The negative impact to marine life goes far beyond ingesting toxic microplastics. Animals who eat plastic often starve because they can’t digest the plastic and it fills their stomachs, preventing them from eating real food. Birds and other larger animals often become trapped or entangled in plastic bags, fishing line, and other debris. Sea turtles specifically are highly susceptible. They both mistake plastic bags for jellyfish, and frequently get trapped in plastic debris, restricting their growth and movement. Though the declining sea turtle populations in the oceans are due to a variety of factors, plastic pollution plays a significant role.

Here are some facts for you: Studies have found that one third of the fish caught in the UK had plastic inside them. Over 40% of all sea birds have ingested plastic at some point in their life. An estimated 98% of albatross have plastic in their stomachs, and 40% of chicks die every year due to plastic consumption. An endangered sperm whale was found washed ashore in Spain last year, dead after swallowing 64 pounds of plastic debris. 31% of cetaceans (whales, dolphins and porpoises) are ingesting plastic debris, and in turn, 22% of them were at an increased risk of death. Scientists have found plastic in the stomachs of animals as deep as 11km (6.8 miles) from the ocean’s surface, showing just how widespread this problem has become.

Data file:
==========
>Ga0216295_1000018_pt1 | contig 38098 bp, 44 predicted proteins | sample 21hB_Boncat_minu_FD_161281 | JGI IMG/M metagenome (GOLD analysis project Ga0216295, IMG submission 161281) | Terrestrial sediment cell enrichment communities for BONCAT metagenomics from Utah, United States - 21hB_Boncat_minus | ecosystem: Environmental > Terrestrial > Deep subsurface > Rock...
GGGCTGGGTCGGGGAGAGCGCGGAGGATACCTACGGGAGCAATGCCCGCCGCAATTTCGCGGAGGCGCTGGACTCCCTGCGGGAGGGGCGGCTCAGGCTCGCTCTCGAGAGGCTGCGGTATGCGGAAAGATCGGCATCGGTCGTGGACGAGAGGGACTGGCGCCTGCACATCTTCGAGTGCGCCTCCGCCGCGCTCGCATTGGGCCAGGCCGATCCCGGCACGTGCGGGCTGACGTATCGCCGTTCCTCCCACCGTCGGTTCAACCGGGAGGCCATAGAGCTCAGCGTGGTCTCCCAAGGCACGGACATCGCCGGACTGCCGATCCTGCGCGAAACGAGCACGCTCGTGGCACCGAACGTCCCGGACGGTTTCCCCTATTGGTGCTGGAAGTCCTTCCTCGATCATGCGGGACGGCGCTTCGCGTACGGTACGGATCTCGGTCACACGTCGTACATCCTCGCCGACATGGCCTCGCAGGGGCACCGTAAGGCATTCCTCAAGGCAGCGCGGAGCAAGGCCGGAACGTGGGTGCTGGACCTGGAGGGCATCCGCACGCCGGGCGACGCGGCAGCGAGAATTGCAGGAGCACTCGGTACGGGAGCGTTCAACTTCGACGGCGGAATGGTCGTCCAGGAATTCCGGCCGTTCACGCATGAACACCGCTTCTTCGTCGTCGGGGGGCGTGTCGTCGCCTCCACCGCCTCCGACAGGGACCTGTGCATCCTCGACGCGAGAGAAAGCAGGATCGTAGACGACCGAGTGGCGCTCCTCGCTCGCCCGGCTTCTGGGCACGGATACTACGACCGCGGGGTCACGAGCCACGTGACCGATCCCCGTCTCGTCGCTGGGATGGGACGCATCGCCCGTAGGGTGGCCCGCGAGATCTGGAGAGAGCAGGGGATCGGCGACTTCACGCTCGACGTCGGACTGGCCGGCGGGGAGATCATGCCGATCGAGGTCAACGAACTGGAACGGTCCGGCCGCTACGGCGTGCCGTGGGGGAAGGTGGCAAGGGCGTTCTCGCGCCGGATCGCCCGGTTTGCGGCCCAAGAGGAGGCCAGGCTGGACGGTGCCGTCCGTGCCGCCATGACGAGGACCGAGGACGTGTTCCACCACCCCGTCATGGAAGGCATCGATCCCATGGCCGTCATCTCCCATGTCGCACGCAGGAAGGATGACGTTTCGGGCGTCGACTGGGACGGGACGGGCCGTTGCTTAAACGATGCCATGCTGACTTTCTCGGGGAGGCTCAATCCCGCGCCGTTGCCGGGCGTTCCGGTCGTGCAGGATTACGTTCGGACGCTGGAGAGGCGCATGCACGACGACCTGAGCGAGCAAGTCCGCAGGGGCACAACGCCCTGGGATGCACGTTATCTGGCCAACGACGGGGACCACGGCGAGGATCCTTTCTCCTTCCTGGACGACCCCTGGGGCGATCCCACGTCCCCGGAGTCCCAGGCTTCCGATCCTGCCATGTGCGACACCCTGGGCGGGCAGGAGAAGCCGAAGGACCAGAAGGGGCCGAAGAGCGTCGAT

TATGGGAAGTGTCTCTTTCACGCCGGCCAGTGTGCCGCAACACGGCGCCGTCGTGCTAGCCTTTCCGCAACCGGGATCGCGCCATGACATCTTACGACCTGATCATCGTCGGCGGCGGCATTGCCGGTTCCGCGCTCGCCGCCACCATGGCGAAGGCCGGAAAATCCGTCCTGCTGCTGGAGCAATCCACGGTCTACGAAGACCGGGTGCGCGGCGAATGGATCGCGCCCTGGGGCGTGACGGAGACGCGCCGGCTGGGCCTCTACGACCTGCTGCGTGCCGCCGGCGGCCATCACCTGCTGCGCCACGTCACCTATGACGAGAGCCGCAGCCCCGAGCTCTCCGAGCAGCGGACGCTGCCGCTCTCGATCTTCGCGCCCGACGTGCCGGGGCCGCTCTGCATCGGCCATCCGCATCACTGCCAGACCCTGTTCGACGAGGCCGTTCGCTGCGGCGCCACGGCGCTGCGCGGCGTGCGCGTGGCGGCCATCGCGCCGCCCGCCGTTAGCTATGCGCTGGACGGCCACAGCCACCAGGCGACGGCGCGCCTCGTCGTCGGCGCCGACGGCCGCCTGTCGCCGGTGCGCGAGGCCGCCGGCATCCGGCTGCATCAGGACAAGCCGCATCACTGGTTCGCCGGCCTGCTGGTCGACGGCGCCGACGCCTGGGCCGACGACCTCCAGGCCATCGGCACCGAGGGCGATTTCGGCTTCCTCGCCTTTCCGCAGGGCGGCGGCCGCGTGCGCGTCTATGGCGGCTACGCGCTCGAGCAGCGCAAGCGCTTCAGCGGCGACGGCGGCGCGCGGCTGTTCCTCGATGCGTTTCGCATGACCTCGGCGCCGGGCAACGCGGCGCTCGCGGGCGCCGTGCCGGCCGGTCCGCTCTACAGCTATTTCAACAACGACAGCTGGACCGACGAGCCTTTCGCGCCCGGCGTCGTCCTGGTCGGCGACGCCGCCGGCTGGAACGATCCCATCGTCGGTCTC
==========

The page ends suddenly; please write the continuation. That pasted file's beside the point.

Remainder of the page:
Do you love to snorkel or scuba dive? Can you imagine how fun those activities will be when half of what you see is plastic, not fish? That’s right. Scientists predict that by 2050, there will be more plastic in the ocean than fish. MORE PLASTIC THAN FISH! Can you imagine what that would be like?? Despite our efforts to increase awareness, the amount of plastic in our ocean is expected to increase TENFOLD in the next two years.

You can also say goodbye to those beautifully colorful coral reefs. The likelihood of coral becoming diseased increases dramatically after coming in contact with marine plastic. These reefs are home to more than 25% of marine life. Once they go, the marine life that depends on them for its survival will soon follow. (Side note: La Femme Boheme jewelry is 100% coral-free. By purchasing jewelry or other souvenirs made from coral or other once-living marine life, consumers often unknowingly contribute to the destruction of reefs. More on that in a later post.)

If you don’t think this outcome can become reality, you are living in la la land. We currently have five massive patches of plastic floating in our oceans around the globe. The largest, called the Great Pacific Garbage Patch, situated between California and Hawaii, is THREE TIMES the size of France, and growing exponentially.


Public policies are slow to roll out due to the substantial lobbying power of the plastic industry. That means that in order to create change, we need to start from the bottom up. Here is a list of things you can start doing TODAY that will have a direct impact on our environment:

  • Reduce the amount of plastic you consume by bringing your own cloth shopping bags, coffee mug, and water bottle with you when you leave the house. I’ve even started bringing my own to-go containers to restaurants for leftovers.